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A number of low-lying Pacific Island nations including Tuvalu, Tokelau and Kiribati are increasingly threatened by the effects of climate change. Photo/NZME

A number of low-lying Pacific Island nations including Tuvalu, Tokelau and Kiribati are increasingly threatened by the effects of climate change. Photo/NZME

Photo/NZME

Environment

New Zealand urged to make it easier for people moving from sinking islands

Researcher says people who migrate from the islands have to navigate through our “wholly insufficient” immigration system.

Paridhi Bakshi, Te Rito Journalism Cadet
Published
21 October 2023, 5:00am
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New Zealand is being urged to create immigration pathways for people in low-lying Pacific nations - such as Tuvalu and Kiribati - who are leaving their countries because of the increasing effects of climate change.

As a number of islands in the Pacific region face ongoing effects of the climate crisis, residents are struggling to find a way to set up new lives in neighbouring countries, like New Zealand, because there is no formal migration policy for climate-related reasons.

University of Auckland's Dr Olivia Yates has been actively working for the oceanic communities to change the future of those migrants.

She says people who migrate from the islands have to navigate through our existing and what she described as a “wholly insufficient” immigration system.

“As a result, community members are falling through the cracks into lives without valid visas. This is not climate justice,” she said.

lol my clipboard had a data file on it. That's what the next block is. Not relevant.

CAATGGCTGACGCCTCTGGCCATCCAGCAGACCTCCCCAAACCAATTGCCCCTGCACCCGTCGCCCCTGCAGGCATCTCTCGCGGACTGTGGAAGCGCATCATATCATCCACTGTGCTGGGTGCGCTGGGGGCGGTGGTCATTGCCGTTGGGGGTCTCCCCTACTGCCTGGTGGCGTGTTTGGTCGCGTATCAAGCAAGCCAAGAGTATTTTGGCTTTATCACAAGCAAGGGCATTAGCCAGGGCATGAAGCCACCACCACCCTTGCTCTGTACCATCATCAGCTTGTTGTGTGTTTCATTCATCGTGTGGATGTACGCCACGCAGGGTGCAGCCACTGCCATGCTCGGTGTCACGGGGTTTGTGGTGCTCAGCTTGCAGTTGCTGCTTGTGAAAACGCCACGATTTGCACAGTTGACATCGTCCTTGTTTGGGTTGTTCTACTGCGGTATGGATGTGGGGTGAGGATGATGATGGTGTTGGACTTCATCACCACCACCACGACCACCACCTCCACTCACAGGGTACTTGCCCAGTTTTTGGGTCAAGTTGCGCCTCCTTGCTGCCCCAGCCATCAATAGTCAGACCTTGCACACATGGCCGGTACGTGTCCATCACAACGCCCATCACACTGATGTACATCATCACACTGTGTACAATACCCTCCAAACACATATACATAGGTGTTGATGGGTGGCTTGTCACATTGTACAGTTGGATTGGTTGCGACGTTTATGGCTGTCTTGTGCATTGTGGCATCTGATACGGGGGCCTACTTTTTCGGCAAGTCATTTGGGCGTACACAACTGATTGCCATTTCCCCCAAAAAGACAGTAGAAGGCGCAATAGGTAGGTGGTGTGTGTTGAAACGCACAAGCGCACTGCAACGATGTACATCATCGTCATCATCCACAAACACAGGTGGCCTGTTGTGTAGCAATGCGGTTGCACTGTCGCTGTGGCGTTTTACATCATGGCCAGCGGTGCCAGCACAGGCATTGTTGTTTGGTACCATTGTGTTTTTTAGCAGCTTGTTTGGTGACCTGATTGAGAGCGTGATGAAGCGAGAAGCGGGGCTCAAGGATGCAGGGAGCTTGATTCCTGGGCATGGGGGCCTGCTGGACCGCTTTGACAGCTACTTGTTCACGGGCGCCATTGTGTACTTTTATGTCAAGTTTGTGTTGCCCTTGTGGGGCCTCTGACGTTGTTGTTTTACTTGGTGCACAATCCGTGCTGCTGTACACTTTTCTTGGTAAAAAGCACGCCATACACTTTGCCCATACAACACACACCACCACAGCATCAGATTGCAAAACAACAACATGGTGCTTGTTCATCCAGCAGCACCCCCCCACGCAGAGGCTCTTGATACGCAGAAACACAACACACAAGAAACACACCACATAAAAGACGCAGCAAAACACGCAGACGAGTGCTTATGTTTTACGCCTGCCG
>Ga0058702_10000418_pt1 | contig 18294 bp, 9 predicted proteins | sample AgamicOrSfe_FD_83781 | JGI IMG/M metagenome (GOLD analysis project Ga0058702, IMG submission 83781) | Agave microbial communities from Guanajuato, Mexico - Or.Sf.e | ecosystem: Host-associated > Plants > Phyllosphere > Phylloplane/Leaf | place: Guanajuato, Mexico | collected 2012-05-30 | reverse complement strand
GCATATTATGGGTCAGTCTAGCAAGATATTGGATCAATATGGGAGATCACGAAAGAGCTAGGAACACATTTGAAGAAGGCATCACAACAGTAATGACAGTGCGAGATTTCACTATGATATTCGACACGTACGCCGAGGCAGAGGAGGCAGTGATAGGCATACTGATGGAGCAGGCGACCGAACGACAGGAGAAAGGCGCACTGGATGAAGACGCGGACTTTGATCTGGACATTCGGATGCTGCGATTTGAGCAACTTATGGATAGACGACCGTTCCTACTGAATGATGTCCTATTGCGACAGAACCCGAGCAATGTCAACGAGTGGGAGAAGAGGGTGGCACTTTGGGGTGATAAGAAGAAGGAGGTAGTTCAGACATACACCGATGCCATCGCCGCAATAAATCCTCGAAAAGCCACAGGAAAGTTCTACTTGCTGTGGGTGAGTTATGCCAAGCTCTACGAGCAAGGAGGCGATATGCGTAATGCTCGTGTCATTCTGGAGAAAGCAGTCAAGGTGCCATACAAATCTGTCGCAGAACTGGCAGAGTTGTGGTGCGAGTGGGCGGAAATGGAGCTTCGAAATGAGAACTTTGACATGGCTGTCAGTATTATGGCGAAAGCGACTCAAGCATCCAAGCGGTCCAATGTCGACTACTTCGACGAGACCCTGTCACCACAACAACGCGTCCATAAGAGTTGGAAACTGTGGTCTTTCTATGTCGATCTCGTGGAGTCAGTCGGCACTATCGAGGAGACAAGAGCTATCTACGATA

Carrying out her doctoral research, Yates engaged with the Tuvalu and I-Kiribati communities in Auckland to determine the attitude towards climate change and look at the responsibilities of Aotearoa as a host to future migrants.

https://www.rnz.co.nz/?utm_source=pacificmedianetwork&utm_medium=display-inarticle&utm_content=FP300x250&utm_campaign=wat-rnz018

Her recently released research report - Preparing for Climate Mobility from Tuvalu and Kiribati to Aotearoa - highlighted the key role New Zealand has to play in supporting those people who wish to move here.

The report advocated a three-pronged approach.

It includes making the journey easier by reforming existing visa pathways and creating a new climate mobility-specific visa pathway, supporting communities to regrow roots by backing community-led initiatives to ease re-settlement burdens and developing a communications strategy to educate and prepare Kiwis for climate mobility from the Pacific.

The report also pinpointed the support needed for the maintenance of cultural identity and roots.

“The research is the result of a four-year project looking at people’s perceptions and the implications of climate mobility, which are essentially movements related to climate change and specifically from Tuvalu and Kiribati,” she said.

“This is a very tricky thing to do because our Pacific neighbours clearly said that they do not want people to have to migrate because of climate change.”

New Zealand is not actively planning and not putting laws in place that allow for climate-related migration, Yates added.

“They don’t want people to leave to see a loss in the workforce.”

Vaeluaga Iosefa, a Tuvaluan migrant, says that there is no specific allocation of the climate change application and that the government wants families to adapt to it rather than forming a policy.

“Climate change is the major drive, people are moving away from our little island because the effects of it were on our face all the time.”

“Resettlement of the islands is needed not only in terms of physical infrastructure but also in terms of spirituality embracing the physical entity.”

There is also a high rise of concern in preserving cultural identities and heritage which have been the major issues of climate change for a long time.

Although the Tuvalu government has proposed to preserve the cultural heritage from the climate disaster, the lives of the migrants still lie in limbo.



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